USDA Hogs & Pigs Report 03/27 14:10
By John A. Harrington
DTN Livestock Analyst
March 1 Hogs & Pigs Report by John A. Harrington
USDA Actual Average Guess Guess Range
All Hogs March 1 107.0% 107.0% 105.0-108.5%
Kept for Breeding 102.0% 103.5% 102.5-104.5%
Kept for Marketing 108.0% 107.0% 105.0-109.0%
180# Plus 109.0% 107.0% 104.5-108.0%
120-179# 106.0% 106.0% 103.0-108.5%
50-119# 107.0% 107.0% 104.0-109.0%
Under 50# 109.0% 109.0% 104.0-106.0%
Dec-Feb 102.0% 104.0% 103.0-104.0%
Mar-May* 102.0% 103.0% 102.0-104.0%
Jun-Aug* 98.0% 102.5% 108.0-112.0%
Winter Pig Crop 109.0% 109.5% 104.5-111.0%
Dec-Feb Pigs per Litter 107.0% 105.5% 101.5-104.0%
The quarterly hog inventory just released contains surprises on both sides
of the aisle. For starters, the breeding herd as of March 1 appears to
reflect smaller growth than expected. On the other hand, the market herd
inventory appears to be well anticipated, generally fitting with pre-
As far as farrowings are concerned, the winter farrow turned out to be
smaller than analysts were assuming. Yet, the total Dec-Feb pig crop
turned out to be fairly steady with trade expectations. Note that event
though the winter farrow was somewhat smaller than expected, pigs per
litter totaled more than the trade was looking for.
All inventory and pig crop estimates for March 2014 through December 2014
were reviewed using final pig crop, official slaughter, death loss, and
updated import and export data. An upward revision of 0.1% was made to the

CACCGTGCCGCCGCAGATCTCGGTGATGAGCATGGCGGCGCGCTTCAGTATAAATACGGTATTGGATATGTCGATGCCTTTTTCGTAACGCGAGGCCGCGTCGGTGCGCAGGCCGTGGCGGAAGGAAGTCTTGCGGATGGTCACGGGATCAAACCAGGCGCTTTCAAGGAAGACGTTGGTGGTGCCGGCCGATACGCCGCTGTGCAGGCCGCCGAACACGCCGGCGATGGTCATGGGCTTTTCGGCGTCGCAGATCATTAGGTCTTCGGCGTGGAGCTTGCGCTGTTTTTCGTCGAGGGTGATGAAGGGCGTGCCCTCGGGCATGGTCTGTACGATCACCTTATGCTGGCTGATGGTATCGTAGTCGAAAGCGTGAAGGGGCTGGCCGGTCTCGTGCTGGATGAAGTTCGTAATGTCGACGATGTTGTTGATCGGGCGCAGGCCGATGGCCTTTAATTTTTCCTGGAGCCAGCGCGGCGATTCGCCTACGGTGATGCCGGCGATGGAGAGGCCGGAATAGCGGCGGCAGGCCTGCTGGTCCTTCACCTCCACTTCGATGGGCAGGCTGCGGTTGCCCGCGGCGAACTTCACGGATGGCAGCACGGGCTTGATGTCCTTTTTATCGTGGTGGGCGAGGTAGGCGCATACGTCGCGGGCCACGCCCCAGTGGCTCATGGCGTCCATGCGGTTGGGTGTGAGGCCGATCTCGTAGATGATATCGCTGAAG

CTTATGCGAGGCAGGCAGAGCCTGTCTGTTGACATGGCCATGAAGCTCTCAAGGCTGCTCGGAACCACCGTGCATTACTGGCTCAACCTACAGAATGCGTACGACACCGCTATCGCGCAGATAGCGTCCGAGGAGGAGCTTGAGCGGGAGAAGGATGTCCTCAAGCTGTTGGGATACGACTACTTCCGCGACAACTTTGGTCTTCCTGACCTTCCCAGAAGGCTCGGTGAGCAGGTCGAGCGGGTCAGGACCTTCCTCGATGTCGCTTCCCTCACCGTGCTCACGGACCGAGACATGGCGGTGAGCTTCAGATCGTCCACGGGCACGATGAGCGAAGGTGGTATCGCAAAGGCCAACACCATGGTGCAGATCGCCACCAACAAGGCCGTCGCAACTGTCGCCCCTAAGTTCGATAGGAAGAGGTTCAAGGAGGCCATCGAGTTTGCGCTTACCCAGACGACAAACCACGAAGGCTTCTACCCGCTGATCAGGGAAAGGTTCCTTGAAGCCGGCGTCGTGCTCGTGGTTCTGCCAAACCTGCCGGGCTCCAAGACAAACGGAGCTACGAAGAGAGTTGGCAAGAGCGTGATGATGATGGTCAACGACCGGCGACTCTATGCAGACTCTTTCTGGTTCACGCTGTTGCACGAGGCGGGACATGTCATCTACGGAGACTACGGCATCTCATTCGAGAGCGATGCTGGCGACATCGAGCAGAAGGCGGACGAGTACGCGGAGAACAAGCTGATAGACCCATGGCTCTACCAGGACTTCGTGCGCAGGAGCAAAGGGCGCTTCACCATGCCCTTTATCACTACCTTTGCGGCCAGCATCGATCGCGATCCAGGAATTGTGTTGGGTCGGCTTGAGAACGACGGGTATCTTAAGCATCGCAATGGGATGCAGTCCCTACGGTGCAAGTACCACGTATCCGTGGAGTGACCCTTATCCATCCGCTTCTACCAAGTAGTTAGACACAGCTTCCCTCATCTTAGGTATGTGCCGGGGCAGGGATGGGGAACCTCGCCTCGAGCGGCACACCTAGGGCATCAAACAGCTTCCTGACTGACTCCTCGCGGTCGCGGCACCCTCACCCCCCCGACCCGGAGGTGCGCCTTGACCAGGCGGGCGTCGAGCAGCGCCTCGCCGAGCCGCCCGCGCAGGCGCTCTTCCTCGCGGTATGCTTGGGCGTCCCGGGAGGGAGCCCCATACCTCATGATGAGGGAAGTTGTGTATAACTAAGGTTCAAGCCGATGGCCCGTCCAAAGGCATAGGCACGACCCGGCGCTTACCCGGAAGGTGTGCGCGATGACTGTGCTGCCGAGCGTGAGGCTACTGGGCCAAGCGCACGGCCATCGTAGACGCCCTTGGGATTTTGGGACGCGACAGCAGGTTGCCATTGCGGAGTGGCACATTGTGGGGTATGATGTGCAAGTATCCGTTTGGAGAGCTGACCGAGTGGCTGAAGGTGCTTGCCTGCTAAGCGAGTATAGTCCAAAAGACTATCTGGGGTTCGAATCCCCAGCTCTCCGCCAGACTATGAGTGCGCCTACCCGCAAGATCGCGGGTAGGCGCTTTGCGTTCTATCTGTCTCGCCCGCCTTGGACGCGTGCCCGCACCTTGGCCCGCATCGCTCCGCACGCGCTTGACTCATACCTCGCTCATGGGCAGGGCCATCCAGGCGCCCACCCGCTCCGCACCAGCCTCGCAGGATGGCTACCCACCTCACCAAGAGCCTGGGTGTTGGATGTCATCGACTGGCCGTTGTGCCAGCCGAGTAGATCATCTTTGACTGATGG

December 2014 all hogs and pigs inventory. The net revision to the
September 2014 all hogs and pigs inventory was 0.9%. A net revision of
2.9% was made to the June-August 2014 pig crop.
Despite all these revisions, the USDA strangely decided to let the
estimate of the fall pig crop stand unchanged, at least for the moment.
The fall pig crop continues to total 29.37 million head, barely 4% above
the previous year. This seems odd given the enormous weekly kills seen
since March 1. Indeed, this week's kill totaled 2.27 million head, 11.8%
above last year. In short, the fall pig crop continues to look too small
in comparison with actual slaughter.
Based upon the smaller-than-expected breeding herd and somewhat smaller
winter pig crop, our guess is that deferred lean hog futures will open at
least 50 to 100 points higher when trade resumes on Monday.
For more from John, visit http://www.feelofthemarket.com/
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